I love books. And by “book,” I don’t mean iBook, or kindle, or anything having to with a screen. I mean real, live books, with smooth pages, crinkly spines, and that ethereal smell. Something to curl up with.
I love reading a good book. Almost nothing sweeter. But even beyond reading, I just love books. This is something My Man and I have always bonded on. You can never have too many books. A sprawling bookshelf makes a perfectly sumptuous wall covering.
We aspire to having a library when we’re old. His side will cover environmental and social politics, anarchist theory, civil disobedience, Jack Kerouac and zen buddhism. Mine will cover every possible aspect of homesteading and homemaking, food politics, wilderness theory, and of course every book ever written by John Steinbeck. Our library will have two giant comfy chairs, facing each other, so we can keep each other’s toes warm as we read away our elderly days (in between cross country road trips in our homemade gypsy caravan).
In the meantime, I try to slip book reading into my already bursting life whenever I can. As you may remember, I gave up an illustrious morning blogger career earlier this summer, and made the pact with myself to instead give whatever morning time I might be afforded to books. It’s been great. Although the Babe’s budding routine of letting me get up 40-60 minutes before him has not been sustained (weep) I usually manage to get in 15 or 20 minutes of reading before he gets too fussy.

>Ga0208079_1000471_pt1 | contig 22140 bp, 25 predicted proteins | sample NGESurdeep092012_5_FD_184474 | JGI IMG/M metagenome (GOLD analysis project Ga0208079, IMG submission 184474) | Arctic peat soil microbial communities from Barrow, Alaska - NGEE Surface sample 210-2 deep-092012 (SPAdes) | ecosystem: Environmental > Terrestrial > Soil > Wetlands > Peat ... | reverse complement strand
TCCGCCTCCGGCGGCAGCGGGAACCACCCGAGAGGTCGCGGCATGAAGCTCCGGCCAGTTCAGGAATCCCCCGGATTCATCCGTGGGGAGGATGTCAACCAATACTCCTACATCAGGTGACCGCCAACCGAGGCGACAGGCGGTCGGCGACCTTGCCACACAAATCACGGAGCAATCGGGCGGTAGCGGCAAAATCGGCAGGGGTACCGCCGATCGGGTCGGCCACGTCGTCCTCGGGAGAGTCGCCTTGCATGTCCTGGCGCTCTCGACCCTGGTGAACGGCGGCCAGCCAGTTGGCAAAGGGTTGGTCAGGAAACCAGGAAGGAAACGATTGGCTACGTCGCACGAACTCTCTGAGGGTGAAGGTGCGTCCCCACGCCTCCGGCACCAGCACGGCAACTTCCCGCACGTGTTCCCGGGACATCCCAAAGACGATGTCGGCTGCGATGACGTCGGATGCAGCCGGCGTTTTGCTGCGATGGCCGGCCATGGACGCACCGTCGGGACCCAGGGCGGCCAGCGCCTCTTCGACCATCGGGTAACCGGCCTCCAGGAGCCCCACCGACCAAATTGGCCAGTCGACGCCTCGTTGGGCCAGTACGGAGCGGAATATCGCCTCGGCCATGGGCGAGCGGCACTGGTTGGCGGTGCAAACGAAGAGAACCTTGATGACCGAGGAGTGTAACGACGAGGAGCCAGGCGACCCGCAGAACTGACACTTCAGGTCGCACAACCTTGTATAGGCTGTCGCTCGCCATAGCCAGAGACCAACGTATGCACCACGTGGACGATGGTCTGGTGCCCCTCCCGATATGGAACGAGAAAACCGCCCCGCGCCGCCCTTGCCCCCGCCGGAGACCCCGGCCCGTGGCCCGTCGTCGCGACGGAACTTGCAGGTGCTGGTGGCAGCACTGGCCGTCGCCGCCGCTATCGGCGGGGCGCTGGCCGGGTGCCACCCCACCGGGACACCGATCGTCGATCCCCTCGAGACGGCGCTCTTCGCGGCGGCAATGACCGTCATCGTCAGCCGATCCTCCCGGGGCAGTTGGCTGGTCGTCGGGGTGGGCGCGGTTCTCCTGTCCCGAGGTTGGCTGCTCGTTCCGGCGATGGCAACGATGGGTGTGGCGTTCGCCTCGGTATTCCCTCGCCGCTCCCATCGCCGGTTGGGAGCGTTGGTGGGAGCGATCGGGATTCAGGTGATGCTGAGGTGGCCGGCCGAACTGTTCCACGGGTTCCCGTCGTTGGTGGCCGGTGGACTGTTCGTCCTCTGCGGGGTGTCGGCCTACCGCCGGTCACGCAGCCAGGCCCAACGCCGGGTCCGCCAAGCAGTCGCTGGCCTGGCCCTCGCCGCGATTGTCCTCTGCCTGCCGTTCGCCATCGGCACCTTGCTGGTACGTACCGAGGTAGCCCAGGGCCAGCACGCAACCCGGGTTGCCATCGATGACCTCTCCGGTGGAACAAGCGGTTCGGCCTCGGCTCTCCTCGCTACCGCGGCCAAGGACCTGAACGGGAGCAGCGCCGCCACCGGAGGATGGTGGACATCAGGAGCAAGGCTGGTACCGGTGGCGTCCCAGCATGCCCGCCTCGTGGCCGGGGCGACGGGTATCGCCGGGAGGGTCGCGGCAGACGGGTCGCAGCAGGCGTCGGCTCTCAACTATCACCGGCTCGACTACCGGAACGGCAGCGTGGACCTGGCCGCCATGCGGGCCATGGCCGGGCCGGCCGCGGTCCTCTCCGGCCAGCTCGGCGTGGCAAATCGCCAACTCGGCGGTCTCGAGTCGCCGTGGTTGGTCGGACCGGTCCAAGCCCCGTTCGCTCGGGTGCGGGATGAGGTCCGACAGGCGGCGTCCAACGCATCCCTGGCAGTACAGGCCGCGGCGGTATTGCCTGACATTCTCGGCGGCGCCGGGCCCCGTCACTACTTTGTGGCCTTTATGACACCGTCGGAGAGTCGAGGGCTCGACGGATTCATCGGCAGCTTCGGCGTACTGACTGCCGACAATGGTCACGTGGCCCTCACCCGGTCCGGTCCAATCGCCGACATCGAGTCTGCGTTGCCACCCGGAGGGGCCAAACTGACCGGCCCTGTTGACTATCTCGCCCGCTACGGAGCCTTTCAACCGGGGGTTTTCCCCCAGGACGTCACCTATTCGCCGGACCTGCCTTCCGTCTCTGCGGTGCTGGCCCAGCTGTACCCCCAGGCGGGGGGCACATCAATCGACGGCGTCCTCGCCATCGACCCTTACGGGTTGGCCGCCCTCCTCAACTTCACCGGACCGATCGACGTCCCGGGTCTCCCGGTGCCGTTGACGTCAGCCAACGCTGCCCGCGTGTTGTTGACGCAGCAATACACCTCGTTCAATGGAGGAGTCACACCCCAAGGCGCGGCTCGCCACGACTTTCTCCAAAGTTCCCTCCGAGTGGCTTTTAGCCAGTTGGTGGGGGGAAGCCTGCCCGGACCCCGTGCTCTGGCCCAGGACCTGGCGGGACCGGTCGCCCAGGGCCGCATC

Enough that I burn through books faster than I can afford to buy them. So, recently I turned to an old friend– Inter-Library Loans. ILLs for short. If you’ve never heard of this, it’s one of the few brilliant things America does with it’s tax dollars. You can get more or less any book ever published delivered to your local library, for free.
I just got my first batch of four books (they arrive so much faster here than in Alaska!)
Goat Song by Brad Kessler is a lovely morning read. I can’t decide if it makes me want to have goats more or less. He is certainly poetic about being a goatherd, but also makes no bones about the work and heartbreak involved.
Cradle of Flavor by James Oseland looks like I might have to buy it. I love this kind of food, but it’s not something that I have any instinct for. I need recipes. And his recipes look to be better explained than most (there’s nothing I hate worse than a too spare recipe. It’s all about technique, baby).
I also got To Buy or Not to Buy Organic: What You Need to Know to Choose the Healthiest, Safest, Most Earth-Friendly Food by Cindy Burke and Cooking Under Pressure by Lorna Sass. Nothing to report on these two yet.
What are you all reading and enjoying lately? Any recommendations for my ILL list?